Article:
It seems the movement of enterprise software into the cloud in response is inevitable. In this transition it’s imortant to understand that simply pushing a system into the cloud doesn’t make it better unless its engineered to take advantage of the massive flexibility and cross linking possible on the internet.
Traditionally software was designed, written, delivered and used in discrete chunks called a program. If it was more complex, did something ‘important’ and you wanted to charge more for it, then it might get called an application. But the idea was it did what it did and pretty much kept to itself. You knew what you could do with it, and you went there to do it.
Software on the internet broke that concept because it was so easy to link to other data and other systems. Everything had to be a URL anyway so calling the URL from another system wasn’t much diferent to calling a URL from your system. Mashability is really a fundamental reason why the new web feels so seamless to people. The edges are intrinsically soft so you don’t notice as you cross them so much.
I think what Joe McKendrick is arguing in this post is that putting line of business applications with hard edges up into the cloud isn’t magically going to soften their edges.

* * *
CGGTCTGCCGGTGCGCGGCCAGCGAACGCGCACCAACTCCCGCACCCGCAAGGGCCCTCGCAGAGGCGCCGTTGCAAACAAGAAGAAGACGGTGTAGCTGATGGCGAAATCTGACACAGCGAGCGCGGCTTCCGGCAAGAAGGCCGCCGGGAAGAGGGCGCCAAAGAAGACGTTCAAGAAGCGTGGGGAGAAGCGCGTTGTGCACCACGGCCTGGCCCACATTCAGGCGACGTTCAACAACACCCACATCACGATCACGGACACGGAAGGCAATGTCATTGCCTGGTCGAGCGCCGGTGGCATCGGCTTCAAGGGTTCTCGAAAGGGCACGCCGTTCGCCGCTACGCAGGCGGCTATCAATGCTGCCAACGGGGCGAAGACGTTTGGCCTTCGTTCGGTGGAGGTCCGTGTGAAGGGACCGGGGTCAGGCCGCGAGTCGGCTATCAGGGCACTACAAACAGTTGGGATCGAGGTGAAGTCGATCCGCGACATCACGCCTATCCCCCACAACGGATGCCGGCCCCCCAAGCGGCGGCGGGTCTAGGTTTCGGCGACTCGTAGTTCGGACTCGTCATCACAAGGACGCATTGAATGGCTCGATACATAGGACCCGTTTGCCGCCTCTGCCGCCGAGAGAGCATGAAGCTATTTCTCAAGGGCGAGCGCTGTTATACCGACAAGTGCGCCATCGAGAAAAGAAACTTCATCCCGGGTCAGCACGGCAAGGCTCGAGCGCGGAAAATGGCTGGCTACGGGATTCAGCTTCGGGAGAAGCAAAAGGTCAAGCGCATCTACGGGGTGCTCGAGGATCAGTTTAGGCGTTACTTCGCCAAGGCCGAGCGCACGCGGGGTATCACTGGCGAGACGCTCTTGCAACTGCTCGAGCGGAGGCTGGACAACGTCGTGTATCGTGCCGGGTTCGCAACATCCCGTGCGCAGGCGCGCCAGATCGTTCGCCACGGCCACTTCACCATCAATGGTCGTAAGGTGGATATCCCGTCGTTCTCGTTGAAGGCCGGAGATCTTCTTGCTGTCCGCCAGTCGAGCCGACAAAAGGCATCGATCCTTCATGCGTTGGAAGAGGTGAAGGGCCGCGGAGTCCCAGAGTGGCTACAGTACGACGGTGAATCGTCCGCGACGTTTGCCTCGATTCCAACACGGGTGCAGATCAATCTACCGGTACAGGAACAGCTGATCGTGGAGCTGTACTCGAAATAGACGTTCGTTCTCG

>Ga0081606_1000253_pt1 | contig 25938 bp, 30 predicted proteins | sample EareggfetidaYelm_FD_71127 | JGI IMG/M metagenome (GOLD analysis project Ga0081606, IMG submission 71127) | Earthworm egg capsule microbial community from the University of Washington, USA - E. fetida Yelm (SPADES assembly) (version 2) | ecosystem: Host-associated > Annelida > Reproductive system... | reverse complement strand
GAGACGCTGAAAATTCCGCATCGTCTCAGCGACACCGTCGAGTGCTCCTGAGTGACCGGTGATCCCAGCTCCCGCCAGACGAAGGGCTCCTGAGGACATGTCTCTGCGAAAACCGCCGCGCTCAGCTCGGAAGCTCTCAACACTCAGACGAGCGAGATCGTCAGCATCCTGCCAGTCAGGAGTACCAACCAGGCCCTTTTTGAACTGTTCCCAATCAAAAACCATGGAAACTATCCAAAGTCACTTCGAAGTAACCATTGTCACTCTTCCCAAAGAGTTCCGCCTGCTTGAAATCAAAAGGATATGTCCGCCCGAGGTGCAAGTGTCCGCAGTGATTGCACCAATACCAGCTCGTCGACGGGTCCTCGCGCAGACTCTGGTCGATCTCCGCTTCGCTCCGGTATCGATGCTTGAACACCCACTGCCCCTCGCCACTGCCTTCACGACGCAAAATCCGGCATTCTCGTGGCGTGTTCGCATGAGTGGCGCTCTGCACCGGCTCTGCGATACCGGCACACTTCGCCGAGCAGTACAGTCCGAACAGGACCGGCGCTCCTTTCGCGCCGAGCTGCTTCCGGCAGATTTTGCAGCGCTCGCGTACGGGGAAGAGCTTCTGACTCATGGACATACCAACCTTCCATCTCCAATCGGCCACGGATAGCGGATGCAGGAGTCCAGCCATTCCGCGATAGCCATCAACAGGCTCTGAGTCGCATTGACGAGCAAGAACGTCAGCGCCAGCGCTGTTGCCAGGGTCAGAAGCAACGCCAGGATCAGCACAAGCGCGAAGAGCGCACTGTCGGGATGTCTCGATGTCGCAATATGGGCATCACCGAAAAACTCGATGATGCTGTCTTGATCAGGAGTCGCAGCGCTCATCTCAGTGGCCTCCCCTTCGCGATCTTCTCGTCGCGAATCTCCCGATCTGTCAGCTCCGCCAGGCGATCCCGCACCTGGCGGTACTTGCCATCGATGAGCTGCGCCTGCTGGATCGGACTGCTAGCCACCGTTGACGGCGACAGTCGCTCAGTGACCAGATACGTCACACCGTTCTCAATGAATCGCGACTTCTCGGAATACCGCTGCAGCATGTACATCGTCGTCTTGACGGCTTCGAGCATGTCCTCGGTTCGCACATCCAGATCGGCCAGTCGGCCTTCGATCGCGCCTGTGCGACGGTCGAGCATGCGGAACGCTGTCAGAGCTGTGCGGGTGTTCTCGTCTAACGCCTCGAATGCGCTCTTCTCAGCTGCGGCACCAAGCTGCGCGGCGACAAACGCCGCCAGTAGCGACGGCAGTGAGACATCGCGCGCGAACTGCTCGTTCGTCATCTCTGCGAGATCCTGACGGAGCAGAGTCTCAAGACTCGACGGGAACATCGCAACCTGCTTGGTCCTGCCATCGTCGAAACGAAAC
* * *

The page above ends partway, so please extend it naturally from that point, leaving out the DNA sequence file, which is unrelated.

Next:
Unless they were designed to be…
The old fuddy duddy world of enterprise software has also inexorably been moving to this world of softer boundaries albeit at a more stately pace inherent in moving large code bases made by large, conservative organisations and sold to large, conservative organisations. In this environment the same idea as a URL for everyhing was called services oreinted architecture or SOA.
The idea behind SOA is that you write your own software as if each of the parts or services stands on its own and could be called to do something by your system or another system if needs be.
SOA has many advantages. It’s a much more scalable design. If part of the system is causing a slow down you can create multiples of that service to handle the load without having to scale everyting else. SOA also allows great flexibility in distributng a system across many locations. It is also much easier to integrate between systems as a 3rd party system can call a service and get a response in exactly the same way as the system it is a part of does.
The utopic outcome would be a user undertaking a task that requires information from and actions in multiple systems being able to progress through a series of interactions as one seamless process unaware they had interacted with many systems. To me this is the real Enterprise 2.0 - not just plugging a few social media tools into the corporate network!
If you’ve looked around your workplace no doubt you’ll have noticed that the realisation of this utopia is still in motion. Some enterprise vendors quickly undertook the massive program of work to rearchitect their systems. Others took a more token approach and dressed up existing interfaces with web services. Others haven’t embraced the dream at all. Unless all your systems are in you can’t start. Until people can visualise the benefits of an integrated process there’s no pressure to rebuild an entire system. An inertial loop.
Moving an antisocial application that doesn’t play well with others into the cloud won’t magically change its fundamental temperament.